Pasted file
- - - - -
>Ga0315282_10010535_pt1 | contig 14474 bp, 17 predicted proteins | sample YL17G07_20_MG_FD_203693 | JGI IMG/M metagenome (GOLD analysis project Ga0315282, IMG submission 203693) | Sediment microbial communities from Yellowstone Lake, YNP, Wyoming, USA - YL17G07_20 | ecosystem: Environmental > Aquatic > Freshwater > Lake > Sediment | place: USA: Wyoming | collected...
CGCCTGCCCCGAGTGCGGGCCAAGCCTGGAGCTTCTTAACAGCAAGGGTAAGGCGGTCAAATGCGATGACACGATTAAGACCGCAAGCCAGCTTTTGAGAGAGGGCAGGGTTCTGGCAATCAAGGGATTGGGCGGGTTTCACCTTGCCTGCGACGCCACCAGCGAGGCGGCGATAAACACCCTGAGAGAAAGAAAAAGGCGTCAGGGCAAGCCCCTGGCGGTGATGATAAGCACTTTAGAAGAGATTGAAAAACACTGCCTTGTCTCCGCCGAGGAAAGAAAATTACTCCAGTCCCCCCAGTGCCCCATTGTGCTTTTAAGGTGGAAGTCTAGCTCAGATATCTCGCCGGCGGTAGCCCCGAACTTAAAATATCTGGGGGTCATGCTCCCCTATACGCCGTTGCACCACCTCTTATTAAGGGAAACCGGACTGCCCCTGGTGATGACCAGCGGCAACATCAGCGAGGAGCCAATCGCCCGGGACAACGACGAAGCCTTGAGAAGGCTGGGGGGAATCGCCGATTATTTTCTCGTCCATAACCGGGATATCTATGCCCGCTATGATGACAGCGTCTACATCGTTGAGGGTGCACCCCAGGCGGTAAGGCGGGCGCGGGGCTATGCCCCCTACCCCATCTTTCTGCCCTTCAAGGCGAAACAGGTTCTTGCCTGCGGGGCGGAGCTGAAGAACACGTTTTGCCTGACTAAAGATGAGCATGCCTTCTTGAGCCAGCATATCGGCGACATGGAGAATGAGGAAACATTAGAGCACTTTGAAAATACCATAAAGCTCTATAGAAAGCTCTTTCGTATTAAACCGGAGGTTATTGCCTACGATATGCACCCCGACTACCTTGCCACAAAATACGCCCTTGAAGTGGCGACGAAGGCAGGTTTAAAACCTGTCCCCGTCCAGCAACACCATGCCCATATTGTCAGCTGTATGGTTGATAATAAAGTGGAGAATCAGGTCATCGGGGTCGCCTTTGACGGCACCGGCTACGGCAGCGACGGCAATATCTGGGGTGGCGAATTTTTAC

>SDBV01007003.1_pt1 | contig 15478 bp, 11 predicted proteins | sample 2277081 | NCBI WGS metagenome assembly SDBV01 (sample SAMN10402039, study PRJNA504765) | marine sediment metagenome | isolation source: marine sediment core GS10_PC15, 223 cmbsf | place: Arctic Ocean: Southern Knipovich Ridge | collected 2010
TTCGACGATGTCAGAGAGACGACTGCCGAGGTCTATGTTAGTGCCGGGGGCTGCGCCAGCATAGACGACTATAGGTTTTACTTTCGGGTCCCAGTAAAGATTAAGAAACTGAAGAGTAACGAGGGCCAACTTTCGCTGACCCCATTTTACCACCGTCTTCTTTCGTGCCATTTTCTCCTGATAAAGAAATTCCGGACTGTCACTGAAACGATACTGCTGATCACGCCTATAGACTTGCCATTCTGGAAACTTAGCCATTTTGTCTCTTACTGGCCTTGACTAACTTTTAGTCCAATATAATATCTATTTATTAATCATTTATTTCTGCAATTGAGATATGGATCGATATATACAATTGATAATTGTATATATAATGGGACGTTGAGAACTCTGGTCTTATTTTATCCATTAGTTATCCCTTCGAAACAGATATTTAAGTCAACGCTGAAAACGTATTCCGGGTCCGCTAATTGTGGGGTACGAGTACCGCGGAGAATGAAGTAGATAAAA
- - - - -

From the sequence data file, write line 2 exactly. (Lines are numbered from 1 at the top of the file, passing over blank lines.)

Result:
CGCCTGCCCCGAGTGCGGGCCAAGCCTGGAGCTTCTTAACAGCAAGGGTAAGGCGGTCAAATGCGATGACACGATTAAGACCGCAAGCCAGCTTTTGAGAGAGGGCAGGGTTCTGGCAATCAAGGGATTGGGCGGGTTTCACCTTGCCTGCGACGCCACCAGCGAGGCGGCGATAAACACCCTGAGAGAAAGAAAAAGGCGTCAGGGCAAGCCCCTGGCGGTGATGATAAGCACTTTAGAAGAGATTGAAAAACACTGCCTTGTCTCCGCCGAGGAAAGAAAATTACTCCAGTCCCCCCAGTGCCCCATTGTGCTTTTAAGGTGGAAGTCTAGCTCAGATATCTCGCCGGCGGTAGCCCCGAACTTAAAATATCTGGGGGTCATGCTCCCCTATACGCCGTTGCACCACCTCTTATTAAGGGAAACCGGACTGCCCCTGGTGATGACCAGCGGCAACATCAGCGAGGAGCCAATCGCCCGGGACAACGACGAAGCCTTGAGAAGGCTGGGGGGAATCGCCGATTATTTTCTCGTCCATAACCGGGATATCTATGCCCGCTATGATGACAGCGTCTACATCGTTGAGGGTGCACCCCAGGCGGTAAGGCGGGCGCGGGGCTATGCCCCCTACCCCATCTTTCTGCCCTTCAAGGCGAAACAGGTTCTTGCCTGCGGGGCGGAGCTGAAGAACACGTTTTGCCTGACTAAAGATGAGCATGCCTTCTTGAGCCAGCATATCGGCGACATGGAGAATGAGGAAACATTAGAGCACTTTGAAAATACCATAAAGCTCTATAGAAAGCTCTTTCGTATTAAACCGGAGGTTATTGCCTACGATATGCACCCCGACTACCTTGCCACAAAATACGCCCTTGAAGTGGCGACGAAGGCAGGTTTAAAACCTGTCCCCGTCCAGCAACACCATGCCCATATTGTCAGCTGTATGGTTGATAATAAAGTGGAGAATCAGGTCATCGGGGTCGCCTTTGACGGCACCGGCTACGGCAGCGACGGCAATATCTGGGGTGGCGAATTTTTAC